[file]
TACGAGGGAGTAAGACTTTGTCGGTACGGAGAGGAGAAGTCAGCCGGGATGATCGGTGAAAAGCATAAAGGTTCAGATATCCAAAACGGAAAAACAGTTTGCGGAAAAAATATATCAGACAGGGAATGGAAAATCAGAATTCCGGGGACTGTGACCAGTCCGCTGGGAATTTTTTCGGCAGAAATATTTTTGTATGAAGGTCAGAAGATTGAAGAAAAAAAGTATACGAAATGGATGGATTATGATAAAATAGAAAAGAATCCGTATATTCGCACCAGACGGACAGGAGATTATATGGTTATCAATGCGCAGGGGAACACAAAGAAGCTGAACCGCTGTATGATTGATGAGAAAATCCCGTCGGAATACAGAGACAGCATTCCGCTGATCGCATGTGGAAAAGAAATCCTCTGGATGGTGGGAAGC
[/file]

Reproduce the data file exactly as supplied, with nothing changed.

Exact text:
TACGAGGGAGTAAGACTTTGTCGGTACGGAGAGGAGAAGTCAGCCGGGATGATCGGTGAAAAGCATAAAGGTTCAGATATCCAAAACGGAAAAACAGTTTGCGGAAAAAATATATCAGACAGGGAATGGAAAATCAGAATTCCGGGGACTGTGACCAGTCCGCTGGGAATTTTTTCGGCAGAAATATTTTTGTATGAAGGTCAGAAGATTGAAGAAAAAAAGTATACGAAATGGATGGATTATGATAAAATAGAAAAGAATCCGTATATTCGCACCAGACGGACAGGAGATTATATGGTTATCAATGCGCAGGGGAACACAAAGAAGCTGAACCGCTGTATGATTGATGAGAAAATCCCGTCGGAATACAGAGACAGCATTCCGCTGATCGCATGTGGAAAAGAAATCCTCTGGATGGTGGGAAGC